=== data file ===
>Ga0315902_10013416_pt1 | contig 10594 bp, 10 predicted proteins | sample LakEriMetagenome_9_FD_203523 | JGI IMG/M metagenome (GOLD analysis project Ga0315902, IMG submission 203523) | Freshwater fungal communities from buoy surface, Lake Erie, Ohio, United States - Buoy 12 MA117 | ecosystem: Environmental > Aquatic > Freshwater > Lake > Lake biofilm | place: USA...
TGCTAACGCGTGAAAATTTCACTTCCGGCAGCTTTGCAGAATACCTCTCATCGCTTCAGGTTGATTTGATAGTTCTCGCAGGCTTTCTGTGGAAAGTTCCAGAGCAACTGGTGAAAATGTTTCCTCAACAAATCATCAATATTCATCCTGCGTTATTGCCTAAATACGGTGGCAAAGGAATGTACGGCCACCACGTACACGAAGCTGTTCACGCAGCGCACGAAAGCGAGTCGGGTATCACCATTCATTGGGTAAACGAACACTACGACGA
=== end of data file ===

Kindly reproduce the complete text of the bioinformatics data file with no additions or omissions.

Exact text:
>Ga0315902_10013416_pt1 | contig 10594 bp, 10 predicted proteins | sample LakEriMetagenome_9_FD_203523 | JGI IMG/M metagenome (GOLD analysis project Ga0315902, IMG submission 203523) | Freshwater fungal communities from buoy surface, Lake Erie, Ohio, United States - Buoy 12 MA117 | ecosystem: Environmental > Aquatic > Freshwater > Lake > Lake biofilm | place: USA...
TGCTAACGCGTGAAAATTTCACTTCCGGCAGCTTTGCAGAATACCTCTCATCGCTTCAGGTTGATTTGATAGTTCTCGCAGGCTTTCTGTGGAAAGTTCCAGAGCAACTGGTGAAAATGTTTCCTCAACAAATCATCAATATTCATCCTGCGTTATTGCCTAAATACGGTGGCAAAGGAATGTACGGCCACCACGTACACGAAGCTGTTCACGCAGCGCACGAAAGCGAGTCGGGTATCACCATTCATTGGGTAAACGAACACTACGACGA